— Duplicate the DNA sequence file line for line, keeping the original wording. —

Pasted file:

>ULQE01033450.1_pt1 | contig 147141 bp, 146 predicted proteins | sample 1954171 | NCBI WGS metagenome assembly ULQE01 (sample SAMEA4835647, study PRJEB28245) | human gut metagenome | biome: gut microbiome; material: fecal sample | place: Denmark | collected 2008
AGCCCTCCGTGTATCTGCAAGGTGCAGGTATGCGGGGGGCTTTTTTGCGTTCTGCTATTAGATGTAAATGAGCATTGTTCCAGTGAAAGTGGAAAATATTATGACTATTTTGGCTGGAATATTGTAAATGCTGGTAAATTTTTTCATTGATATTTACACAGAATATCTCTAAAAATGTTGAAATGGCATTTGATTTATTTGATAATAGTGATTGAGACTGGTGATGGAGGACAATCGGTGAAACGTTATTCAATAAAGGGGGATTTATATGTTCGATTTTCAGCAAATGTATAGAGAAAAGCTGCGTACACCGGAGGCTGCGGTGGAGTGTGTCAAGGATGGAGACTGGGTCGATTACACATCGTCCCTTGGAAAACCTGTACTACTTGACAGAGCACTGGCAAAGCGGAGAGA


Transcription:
>ULQE01033450.1_pt1 | contig 147141 bp, 146 predicted proteins | sample 1954171 | NCBI WGS metagenome assembly ULQE01 (sample SAMEA4835647, study PRJEB28245) | human gut metagenome | biome: gut microbiome; material: fecal sample | place: Denmark | collected 2008
AGCCCTCCGTGTATCTGCAAGGTGCAGGTATGCGGGGGGCTTTTTTGCGTTCTGCTATTAGATGTAAATGAGCATTGTTCCAGTGAAAGTGGAAAATATTATGACTATTTTGGCTGGAATATTGTAAATGCTGGTAAATTTTTTCATTGATATTTACACAGAATATCTCTAAAAATGTTGAAATGGCATTTGATTTATTTGATAATAGTGATTGAGACTGGTGATGGAGGACAATCGGTGAAACGTTATTCAATAAAGGGGGATTTATATGTTCGATTTTCAGCAAATGTATAGAGAAAAGCTGCGTACACCGGAGGCTGCGGTGGAGTGTGTCAAGGATGGAGACTGGGTCGATTACACATCGTCCCTTGGAAAACCTGTACTACTTGACAGAGCACTGGCAAAGCGGAGAGA